The state-controlled Russian energy company Gazprom agreed Wednesday to purchase a majority stake in privately owned Sibneft for $13.01 billion, the largest corporate deal in Russia's history and one that will tighten the state's grip on the country's booming energy sector.
Gazprom, formed from assets of the Soviet natural gas ministry, will acquire 72.66 percent of Sibneft's shares. The sale will be almost completely financed with a loan of $12 billion from a consortium of Western banks.
Gazprom will buy the shares from a holding company controlled by Roman Abramovich, a Russian billionaire who has close relations with the Kremlin.
Sibneft, Russia's fifth-largest oil producer, pumps about 900,000 barrels a day. The company emerged from the sale of state assets to private investors after the collapse of the Soviet Union, a policy that was unpopular here and is being reversed by President Vladimir Putin.
"The state is continuing its drive to control the oil sector and its strategic development," said Caius R. Rapanu, senior energy analyst at Nikoil Capital Market Research in Moscow.
Gazprom earlier bought 3 percent of Sibneft through its banking arm, and because it will now own more than 75 percent of the company, Russian law will allow it to exercise complete control over its decisions.
"The businesses of Gazprom and Sibneft have a defined synergy. This will make Gazprom more effective both in Russia and on the world oil and gas markets," Alexei Miller, chief executive of Gazprom, the world's largest producer of natural gas, said in a press release. "We are consistent in achieving our strategy goal of diversifying our business and turning Gazprom into a world-class, global energy company. Oil is now a core aspect of Gazprom's business."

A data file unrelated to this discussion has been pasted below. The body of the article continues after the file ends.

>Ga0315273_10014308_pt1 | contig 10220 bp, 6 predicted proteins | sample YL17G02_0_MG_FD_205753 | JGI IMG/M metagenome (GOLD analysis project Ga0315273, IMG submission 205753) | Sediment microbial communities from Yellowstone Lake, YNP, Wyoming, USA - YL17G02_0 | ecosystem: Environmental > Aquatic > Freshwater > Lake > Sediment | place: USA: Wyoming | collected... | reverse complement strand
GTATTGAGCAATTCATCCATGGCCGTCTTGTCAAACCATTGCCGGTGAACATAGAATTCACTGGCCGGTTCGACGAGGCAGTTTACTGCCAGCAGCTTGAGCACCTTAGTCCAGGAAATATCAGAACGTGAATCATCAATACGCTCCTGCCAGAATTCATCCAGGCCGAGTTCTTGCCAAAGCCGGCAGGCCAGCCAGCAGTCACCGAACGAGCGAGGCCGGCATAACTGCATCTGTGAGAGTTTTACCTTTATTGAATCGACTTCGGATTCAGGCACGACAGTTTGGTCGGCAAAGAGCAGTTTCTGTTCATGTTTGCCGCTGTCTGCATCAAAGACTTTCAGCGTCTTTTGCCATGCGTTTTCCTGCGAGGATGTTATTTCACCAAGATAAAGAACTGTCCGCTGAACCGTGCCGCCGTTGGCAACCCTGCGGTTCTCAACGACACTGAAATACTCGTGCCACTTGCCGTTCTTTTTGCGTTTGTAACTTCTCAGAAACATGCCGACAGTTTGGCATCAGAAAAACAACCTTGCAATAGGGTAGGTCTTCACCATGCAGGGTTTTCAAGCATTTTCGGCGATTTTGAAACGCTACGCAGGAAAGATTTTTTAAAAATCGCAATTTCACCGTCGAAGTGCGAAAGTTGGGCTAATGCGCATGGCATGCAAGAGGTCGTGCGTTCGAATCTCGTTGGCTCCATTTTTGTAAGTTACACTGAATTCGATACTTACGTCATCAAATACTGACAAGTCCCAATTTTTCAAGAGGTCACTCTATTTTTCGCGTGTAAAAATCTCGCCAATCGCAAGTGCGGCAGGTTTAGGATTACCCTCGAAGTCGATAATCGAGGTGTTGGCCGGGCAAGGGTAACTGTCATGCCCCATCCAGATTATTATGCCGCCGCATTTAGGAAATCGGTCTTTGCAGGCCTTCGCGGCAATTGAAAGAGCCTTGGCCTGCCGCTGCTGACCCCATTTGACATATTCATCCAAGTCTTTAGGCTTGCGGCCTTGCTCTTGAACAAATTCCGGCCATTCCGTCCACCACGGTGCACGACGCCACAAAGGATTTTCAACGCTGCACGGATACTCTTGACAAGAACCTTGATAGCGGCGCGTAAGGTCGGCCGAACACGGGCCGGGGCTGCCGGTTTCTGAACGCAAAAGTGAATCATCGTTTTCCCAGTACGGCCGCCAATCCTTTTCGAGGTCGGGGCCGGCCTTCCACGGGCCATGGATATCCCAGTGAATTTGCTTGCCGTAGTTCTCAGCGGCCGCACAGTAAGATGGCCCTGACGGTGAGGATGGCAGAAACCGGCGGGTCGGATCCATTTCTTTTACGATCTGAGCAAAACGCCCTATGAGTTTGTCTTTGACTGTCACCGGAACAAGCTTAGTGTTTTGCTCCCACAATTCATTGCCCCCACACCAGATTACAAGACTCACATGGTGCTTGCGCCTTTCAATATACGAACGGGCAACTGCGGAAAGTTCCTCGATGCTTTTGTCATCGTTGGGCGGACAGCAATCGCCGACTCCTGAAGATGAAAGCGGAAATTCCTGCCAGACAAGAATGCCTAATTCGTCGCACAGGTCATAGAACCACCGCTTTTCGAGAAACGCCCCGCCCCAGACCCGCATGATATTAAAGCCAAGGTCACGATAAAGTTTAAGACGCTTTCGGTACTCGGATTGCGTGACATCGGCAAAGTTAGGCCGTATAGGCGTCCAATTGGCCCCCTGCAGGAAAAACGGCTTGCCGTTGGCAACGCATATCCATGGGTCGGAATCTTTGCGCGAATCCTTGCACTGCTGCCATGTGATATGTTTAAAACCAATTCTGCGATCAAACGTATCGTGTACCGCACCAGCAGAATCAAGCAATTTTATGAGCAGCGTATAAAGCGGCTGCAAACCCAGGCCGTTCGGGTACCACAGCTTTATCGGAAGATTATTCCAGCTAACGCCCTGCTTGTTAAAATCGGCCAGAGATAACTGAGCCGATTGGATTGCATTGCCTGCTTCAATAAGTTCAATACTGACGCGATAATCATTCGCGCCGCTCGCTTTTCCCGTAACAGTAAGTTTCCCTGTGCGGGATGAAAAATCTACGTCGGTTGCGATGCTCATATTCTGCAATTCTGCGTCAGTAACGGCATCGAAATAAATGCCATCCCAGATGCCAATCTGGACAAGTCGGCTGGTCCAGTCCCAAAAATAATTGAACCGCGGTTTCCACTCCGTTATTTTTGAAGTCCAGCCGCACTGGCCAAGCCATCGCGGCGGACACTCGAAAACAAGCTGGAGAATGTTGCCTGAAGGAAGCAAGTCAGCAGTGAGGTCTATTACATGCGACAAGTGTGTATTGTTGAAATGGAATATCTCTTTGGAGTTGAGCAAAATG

Miller has said in the past that he intends to make Gazprom one of the world's great energy companies, rivaling Western giants such as Exxon Mobil Corp., BP PLC, and Royal Dutch Shell PLC. Thirty percent of Russia's oil production is now directly controlled by the state, which also exercises great influence on those assets it does not formally control.
Industry analysts noted that the purchase price works out to about $3.30 per barrel of reserves, a cut-rate price compared with other large oil deals. But the acquisition included a political calculation on Abramovich's part, some analysts said.
"If this had gone to an open international tender, it could have gone for twice as much," said William F. Browder, chief executive of Hermitage Capital Management in Moscow. "But given the provenance of these assets, he was probably happy to take $13 billion off the table. Look at the other major oil guy who tried to sell a strategic asset. Thirteen billion dollars is better than zero."
Browder was referring to Mikhail Khodorkovsky, the former head of the oil company Yukos who is serving an eight-year prison sentence for tax evasion and fraud in what his supporters call a politically motivated prosecution for his perceived political activities against the Kremlin.
Khodorkovsky had explored a merger with a Western oil giant before his arrest.
Last year, the Russian government broke up Yukos to settle what it called back taxes. In December, the state-owned oil company Rosneft acquired Yukos's prize asset, the Yuganskneftegaz oil fields, which pump about 1 million barrels of oil a day. The sale was criticized by Yukos's management as state-sanctioned theft.
"The reason Abramovich wanted to sell is that he didn't want to be subject to the arbitrary whim of the Russian government," Browder said.
Abramovich, the governor of Chukotka in Russia's remote Far East, has remained on good terms with the Kremlin, unlike many of his counterparts who made fortunes in the 1990s.
He is best known in Europe for his control of the Chelsea soccer club in London. He has put hundreds of millions of dollars into the team to obtain some of the world's best players. That investment paid off this year when Chelsea won the 2004-05 Premiership league title.